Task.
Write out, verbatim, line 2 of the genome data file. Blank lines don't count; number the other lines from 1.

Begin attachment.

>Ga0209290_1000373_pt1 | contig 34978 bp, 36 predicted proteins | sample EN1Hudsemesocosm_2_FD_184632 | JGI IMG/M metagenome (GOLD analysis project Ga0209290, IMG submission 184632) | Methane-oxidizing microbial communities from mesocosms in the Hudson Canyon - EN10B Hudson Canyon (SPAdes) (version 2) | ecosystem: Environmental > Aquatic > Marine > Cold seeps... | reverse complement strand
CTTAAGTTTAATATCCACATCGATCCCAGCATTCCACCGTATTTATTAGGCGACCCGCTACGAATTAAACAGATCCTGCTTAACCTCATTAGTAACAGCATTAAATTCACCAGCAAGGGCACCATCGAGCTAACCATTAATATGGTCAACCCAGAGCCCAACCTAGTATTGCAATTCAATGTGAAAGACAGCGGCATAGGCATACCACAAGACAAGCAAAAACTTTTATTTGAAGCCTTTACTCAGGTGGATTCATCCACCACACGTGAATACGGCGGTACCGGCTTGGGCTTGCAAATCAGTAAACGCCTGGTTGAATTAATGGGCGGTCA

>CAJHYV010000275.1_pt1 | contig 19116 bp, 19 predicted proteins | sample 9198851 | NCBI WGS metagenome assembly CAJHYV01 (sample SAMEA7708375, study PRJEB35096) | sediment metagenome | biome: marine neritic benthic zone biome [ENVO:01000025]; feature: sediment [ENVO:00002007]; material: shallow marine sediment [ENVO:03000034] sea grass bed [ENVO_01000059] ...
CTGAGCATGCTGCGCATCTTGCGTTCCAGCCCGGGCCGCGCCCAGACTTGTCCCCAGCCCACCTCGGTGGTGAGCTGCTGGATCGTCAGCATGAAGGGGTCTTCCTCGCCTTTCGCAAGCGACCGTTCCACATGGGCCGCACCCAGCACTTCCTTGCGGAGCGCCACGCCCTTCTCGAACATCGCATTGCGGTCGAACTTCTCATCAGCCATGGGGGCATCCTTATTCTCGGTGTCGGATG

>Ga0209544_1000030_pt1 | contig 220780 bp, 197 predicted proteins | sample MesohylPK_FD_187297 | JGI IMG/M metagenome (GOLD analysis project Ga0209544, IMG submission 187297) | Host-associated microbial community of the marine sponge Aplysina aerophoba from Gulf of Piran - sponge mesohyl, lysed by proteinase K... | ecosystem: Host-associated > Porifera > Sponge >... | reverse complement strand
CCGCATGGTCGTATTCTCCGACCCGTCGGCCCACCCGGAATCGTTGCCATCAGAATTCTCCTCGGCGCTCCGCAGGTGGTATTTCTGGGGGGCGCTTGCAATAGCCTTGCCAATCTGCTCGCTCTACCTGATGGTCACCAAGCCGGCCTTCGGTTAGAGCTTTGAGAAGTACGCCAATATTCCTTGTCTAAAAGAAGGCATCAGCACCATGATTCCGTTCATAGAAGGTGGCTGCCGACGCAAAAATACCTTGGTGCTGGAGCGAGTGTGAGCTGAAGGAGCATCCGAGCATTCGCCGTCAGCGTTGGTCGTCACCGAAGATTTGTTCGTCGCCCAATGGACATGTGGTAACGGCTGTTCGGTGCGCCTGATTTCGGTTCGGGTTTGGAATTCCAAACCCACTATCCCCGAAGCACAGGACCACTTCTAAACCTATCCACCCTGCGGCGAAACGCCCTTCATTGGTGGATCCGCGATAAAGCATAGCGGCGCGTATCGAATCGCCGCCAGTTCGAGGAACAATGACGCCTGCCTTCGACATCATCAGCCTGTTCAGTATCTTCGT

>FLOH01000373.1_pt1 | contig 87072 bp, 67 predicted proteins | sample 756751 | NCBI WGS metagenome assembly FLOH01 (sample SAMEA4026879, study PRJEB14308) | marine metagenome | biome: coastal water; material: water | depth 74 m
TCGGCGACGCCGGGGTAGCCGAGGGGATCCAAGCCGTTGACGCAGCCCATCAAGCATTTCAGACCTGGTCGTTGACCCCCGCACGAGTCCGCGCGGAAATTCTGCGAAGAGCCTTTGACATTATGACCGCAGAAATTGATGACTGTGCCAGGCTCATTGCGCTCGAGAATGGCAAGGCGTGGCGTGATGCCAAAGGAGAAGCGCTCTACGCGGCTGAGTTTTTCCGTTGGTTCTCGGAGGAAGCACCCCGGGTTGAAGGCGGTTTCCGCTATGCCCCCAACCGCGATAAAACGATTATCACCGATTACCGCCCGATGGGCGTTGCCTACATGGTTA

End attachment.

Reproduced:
CTTAAGTTTAATATCCACATCGATCCCAGCATTCCACCGTATTTATTAGGCGACCCGCTACGAATTAAACAGATCCTGCTTAACCTCATTAGTAACAGCATTAAATTCACCAGCAAGGGCACCATCGAGCTAACCATTAATATGGTCAACCCAGAGCCCAACCTAGTATTGCAATTCAATGTGAAAGACAGCGGCATAGGCATACCACAAGACAAGCAAAAACTTTTATTTGAAGCCTTTACTCAGGTGGATTCATCCACCACACGTGAATACGGCGGTACCGGCTTGGGCTTGCAAATCAGTAAACGCCTGGTTGAATTAATGGGCGGTCA